• Das is the only woman poet of Indian writing in English today who hasattended world wide recognition. She has been given prominent place in all the leadinganthologies of Indo-English Poetry . She was offered the P.E.N’s Asian Poetry Prize in 1969 forTHANUPPA ( meaning “cold” ) , a collection of stories in Malayalam . She was also awarded forthe Chaman Lal award for journalism in 1971, the Asian World Prize for Literature in 1985 andIndira Priyadarshini Vrikshamitra Award in 1988. Moreover, Das had been a ‘ mover and shaker – not only as an author but asa person also . Recently in `1999 she has converted herself to Islam and has become Surraya.She said “Two plain reasons lured me to Islam One is the Purdah. Second is the security that Islam provides to women. In fact, both these reasons are complementary. Purdah is the most wonderful dress for women in the world. And I have always loved to wear the Purdah. It gives women a sense of security. Only Islam gives protection to women. I have been lonely all through my life. At nights, I used to sleep by embracing a pillow. But I am no longer a loner. Islam is my company. Islam is the only religion in the world that gives love and protection to women. Therefore, I have converted.’’ The fact is Kamala Das loves to court controversy and sensationalism oftencaused by her forceful assertion and dazzling frankness and it had always been a par of her intentneed a part and strategy to jolt a co placement patriarchy and orthodoxy . However , personal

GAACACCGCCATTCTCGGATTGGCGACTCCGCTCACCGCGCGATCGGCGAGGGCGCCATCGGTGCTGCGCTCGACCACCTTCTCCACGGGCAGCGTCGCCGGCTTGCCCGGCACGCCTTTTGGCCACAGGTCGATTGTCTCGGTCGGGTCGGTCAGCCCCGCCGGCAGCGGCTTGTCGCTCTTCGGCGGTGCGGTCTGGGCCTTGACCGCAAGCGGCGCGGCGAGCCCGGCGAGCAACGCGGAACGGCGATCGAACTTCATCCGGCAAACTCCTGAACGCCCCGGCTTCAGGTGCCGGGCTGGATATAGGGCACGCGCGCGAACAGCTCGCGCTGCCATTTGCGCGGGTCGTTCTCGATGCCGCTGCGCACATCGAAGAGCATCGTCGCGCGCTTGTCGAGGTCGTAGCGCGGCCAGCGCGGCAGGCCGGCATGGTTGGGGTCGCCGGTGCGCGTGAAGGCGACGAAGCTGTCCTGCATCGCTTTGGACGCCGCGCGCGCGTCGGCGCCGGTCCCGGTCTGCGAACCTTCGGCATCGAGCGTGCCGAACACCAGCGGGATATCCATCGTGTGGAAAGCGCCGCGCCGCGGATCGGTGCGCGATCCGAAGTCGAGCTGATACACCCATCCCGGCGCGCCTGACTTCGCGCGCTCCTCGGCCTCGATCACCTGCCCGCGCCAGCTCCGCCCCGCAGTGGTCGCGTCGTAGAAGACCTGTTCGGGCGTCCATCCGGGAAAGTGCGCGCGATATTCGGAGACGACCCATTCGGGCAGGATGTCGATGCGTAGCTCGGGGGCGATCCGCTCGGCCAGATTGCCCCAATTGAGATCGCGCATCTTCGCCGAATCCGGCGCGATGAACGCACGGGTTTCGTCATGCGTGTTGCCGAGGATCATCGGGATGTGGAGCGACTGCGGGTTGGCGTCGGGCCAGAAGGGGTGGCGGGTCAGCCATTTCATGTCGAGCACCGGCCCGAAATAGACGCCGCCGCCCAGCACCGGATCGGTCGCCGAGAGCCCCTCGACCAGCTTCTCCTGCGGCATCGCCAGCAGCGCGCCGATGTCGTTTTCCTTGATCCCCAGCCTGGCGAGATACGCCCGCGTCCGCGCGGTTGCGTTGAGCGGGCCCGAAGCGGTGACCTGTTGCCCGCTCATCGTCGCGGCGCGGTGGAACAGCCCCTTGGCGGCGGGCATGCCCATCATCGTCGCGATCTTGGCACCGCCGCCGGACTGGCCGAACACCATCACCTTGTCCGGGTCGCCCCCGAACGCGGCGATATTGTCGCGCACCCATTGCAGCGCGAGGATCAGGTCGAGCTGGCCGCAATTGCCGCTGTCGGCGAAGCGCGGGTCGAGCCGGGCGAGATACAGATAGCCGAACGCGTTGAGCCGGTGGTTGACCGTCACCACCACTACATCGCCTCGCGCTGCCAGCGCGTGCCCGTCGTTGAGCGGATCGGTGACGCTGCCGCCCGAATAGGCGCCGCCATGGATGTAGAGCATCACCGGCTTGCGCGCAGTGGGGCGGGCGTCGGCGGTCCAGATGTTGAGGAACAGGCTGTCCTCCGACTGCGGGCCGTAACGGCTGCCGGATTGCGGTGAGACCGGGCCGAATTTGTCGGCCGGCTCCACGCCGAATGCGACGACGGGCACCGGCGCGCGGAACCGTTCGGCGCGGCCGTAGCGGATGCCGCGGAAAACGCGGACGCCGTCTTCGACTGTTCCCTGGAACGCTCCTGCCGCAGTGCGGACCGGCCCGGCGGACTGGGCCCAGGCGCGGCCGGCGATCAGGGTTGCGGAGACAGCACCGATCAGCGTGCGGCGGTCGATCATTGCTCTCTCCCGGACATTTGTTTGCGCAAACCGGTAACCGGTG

• idiosyncrasies never outweighed the public concerns of her art , which assumes greatersignificant through its rich- sub- texts. Kamala Das has been ill for a greater part of her life, mentally and physically .she has suffered from heart problem depressions and various other illness but she has railed backeach time and continues creating poetry , short stories , novels , paintings . she never gave in orley herself be cowed down by such factors . her mother Balamani Amma noticed this spark inher and wrote, “ your mind may grow restless with Sad thoughts. Your body may be weary of household task’ But about You . I hold no fear ‘ Your power of turning worms into butterflies, Comforts me.’’ On 30 May. 2009 , aged 75 , she passed away at the hospital in Pune . Herbody was flown to her home state Kerala . She has working on two books in her last day; FROMMALBAR to MANTREAL , a collaborative work on women’s empowerment and a book onIslam for Harper Collins . They may still be incomplete but the task she completed during herlife , are enough to guarantee her place among the most prominent women writers of our time , amodel especially for evary honest women writer with a story to tell, “a song to sing or a shackleto break.’’ Themes of expectations of Love , Lust and Sexuality Kamala Das is one of the best-known contemporary Indian women writers, albeit largely for the controversy that her candid, confessional writing has sparked in the relatively traditional context of Indian academia. Since the publication of her first collection of poetry, Summer in Calcutta (1965), Das has been considered an important voice of her generation. Her provocative poems are known for their unflinchingly honest explorations of the self and female sexuality, urban life, and women’s roles in traditional Indian society. Critics have expressed a range of opinions on her work: some laud her boldness, compelling sincerity and